You will miss the food!
Food is such an important part of our culture. We are used to eating certain things and cook in a certain way. When we move abroad, we discover a completely different food culture. Depending on the country it can be better or worse. Regardless, it means that all these things you were used to eating won’t always be available. The solution to that is generally to make it from scratch but even then you won’t always be able to find the ingredients.
This will be hard at times because food is one of those things that make us feel at home. There is good news though. You will get access to a whole new food culture and discover plenty of amazing dishes. You will incorporate these new recipes into your way of cooking and this will shape your food habits in a very unique way.
All these things will change your life in a way you never thought it would but this is an adventure. An adventure for a new life. Sometimes challenging but always fulfilling!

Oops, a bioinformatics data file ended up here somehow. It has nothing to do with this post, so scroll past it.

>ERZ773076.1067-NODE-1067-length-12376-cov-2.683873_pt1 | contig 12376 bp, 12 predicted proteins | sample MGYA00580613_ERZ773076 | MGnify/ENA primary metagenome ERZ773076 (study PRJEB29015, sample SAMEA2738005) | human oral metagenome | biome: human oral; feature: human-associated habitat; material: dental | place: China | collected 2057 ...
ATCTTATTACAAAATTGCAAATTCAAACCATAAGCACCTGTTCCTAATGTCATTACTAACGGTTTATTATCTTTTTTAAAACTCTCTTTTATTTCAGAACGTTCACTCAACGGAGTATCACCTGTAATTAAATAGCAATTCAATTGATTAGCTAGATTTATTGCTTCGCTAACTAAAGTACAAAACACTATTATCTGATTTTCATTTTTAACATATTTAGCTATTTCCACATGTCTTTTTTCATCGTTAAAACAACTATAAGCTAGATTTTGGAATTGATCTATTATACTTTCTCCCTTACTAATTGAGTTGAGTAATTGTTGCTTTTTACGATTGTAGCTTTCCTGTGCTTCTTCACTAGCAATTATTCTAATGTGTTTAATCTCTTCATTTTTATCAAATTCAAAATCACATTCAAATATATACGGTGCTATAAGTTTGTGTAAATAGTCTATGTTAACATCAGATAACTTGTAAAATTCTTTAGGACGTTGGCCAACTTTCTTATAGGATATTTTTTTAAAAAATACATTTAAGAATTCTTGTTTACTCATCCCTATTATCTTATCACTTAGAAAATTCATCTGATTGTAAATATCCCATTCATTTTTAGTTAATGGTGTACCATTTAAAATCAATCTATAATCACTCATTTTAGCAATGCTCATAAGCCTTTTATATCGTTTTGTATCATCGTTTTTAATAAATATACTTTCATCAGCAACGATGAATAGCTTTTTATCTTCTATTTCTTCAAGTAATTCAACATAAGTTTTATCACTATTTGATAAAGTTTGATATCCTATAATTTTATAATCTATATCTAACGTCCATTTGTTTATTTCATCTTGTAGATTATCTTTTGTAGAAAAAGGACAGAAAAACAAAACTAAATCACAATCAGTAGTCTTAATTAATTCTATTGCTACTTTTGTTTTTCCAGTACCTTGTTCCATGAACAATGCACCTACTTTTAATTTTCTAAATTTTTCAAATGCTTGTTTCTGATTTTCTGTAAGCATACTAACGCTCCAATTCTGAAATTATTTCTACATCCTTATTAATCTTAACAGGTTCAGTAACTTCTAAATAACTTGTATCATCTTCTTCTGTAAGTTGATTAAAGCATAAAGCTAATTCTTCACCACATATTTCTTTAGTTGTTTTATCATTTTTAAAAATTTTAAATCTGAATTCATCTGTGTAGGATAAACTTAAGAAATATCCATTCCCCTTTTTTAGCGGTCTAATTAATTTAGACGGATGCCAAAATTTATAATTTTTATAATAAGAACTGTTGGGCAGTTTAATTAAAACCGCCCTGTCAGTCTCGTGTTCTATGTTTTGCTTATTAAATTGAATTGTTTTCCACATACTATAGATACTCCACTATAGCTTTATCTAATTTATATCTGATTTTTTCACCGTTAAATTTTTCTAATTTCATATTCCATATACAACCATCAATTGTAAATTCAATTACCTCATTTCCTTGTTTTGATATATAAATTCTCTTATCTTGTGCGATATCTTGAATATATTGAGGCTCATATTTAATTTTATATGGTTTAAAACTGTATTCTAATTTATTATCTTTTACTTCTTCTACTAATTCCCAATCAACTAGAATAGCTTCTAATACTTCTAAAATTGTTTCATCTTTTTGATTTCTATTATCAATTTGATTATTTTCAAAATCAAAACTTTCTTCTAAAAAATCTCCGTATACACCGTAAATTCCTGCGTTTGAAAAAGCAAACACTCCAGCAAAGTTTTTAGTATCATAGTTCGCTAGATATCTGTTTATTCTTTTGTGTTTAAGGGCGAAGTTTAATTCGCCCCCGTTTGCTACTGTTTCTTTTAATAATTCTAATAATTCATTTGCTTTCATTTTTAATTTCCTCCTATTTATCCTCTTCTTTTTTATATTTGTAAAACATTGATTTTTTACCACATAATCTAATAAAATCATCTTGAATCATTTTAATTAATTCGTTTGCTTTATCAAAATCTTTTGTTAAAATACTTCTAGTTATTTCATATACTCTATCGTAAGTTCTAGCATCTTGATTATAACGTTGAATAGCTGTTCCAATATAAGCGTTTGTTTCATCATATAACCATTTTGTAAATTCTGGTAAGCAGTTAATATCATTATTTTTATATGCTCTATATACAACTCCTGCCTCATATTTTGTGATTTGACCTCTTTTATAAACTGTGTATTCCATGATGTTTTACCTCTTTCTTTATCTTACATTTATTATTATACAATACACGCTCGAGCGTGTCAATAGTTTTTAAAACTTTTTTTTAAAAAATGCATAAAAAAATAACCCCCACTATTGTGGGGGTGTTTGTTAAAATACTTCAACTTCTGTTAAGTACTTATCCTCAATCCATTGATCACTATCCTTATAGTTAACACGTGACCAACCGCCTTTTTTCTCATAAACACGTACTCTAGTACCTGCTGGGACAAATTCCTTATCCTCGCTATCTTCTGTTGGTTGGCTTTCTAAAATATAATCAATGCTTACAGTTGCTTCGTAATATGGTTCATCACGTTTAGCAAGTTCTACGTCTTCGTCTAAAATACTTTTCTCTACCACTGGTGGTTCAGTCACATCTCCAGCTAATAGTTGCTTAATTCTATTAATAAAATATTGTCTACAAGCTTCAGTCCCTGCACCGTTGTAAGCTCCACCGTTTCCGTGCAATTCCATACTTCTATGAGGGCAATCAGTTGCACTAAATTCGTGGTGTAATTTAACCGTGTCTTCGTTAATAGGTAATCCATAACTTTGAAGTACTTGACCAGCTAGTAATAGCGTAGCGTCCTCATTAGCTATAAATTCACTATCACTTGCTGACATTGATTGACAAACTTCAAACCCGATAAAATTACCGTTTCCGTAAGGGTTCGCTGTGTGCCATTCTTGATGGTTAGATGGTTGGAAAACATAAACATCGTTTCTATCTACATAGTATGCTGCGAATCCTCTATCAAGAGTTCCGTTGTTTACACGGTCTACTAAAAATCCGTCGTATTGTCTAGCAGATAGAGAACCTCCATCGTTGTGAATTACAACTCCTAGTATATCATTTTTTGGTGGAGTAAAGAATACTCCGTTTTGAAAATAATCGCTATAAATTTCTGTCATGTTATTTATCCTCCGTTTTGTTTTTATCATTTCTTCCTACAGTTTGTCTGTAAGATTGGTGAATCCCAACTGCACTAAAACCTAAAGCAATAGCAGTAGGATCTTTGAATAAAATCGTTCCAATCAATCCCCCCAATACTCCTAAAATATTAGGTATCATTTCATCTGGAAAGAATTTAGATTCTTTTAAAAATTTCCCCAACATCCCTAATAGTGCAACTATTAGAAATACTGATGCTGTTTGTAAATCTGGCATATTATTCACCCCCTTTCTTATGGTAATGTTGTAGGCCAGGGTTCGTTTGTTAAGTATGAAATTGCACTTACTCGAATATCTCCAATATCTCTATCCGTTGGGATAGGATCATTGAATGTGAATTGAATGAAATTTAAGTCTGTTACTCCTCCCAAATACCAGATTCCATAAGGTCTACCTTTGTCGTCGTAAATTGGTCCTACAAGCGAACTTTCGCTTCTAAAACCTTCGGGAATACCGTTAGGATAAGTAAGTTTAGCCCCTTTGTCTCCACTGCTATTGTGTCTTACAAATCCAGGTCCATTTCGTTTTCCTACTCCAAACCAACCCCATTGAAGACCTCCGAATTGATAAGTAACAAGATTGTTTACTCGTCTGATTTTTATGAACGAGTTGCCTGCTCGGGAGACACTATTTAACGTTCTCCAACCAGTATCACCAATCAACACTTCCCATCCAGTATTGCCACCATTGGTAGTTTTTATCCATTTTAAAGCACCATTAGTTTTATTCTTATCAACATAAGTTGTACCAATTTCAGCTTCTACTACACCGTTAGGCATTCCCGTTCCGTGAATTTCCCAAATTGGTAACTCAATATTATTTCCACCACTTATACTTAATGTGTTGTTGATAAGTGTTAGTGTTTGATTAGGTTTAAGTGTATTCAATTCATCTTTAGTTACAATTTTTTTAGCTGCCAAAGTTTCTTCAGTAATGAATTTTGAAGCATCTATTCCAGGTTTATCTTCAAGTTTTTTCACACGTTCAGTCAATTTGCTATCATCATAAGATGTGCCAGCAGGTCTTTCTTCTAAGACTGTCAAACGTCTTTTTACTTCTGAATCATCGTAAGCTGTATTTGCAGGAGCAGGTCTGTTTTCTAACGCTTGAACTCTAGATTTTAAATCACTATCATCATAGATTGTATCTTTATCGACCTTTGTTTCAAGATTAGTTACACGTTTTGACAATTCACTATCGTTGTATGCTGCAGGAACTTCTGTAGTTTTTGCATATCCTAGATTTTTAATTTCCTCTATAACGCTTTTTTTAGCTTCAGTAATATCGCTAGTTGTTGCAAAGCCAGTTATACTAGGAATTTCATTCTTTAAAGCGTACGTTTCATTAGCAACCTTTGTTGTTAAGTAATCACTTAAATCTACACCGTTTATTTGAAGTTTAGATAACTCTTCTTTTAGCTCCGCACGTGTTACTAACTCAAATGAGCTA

You will get homesick from time to time
Even though you will create your own life in your new home country, it is very likely that you will feel homesick from time to time. Being away from home, your family and friends can get to you in a way that you don’t expect.
This one may be obvious for some people but it’s not for everyone.
I left home quite young as I went to boarding school when I was 14. I’ve always been very independent and never felt homesick. Yet, since I moved to a foreign country, that’s a feeling I became more familiar with. Of course, this is not a permanent thing. You don’t feel homesick every day. If you do then you may want to reconsider this living abroad business as it may not be for you.
Homesickness is cheeky. You don’t think you miss home until it hits you. It’s usually triggered by something small actually. For example, a friend might send you a photo of a typical food or you see a photo on Facebook of your nephew walking for the first time… this kind of things.
At that point, you realise that you are missing out on a lot of things. Everyone keeps living their life and so they should but you are not part of it as much as you were.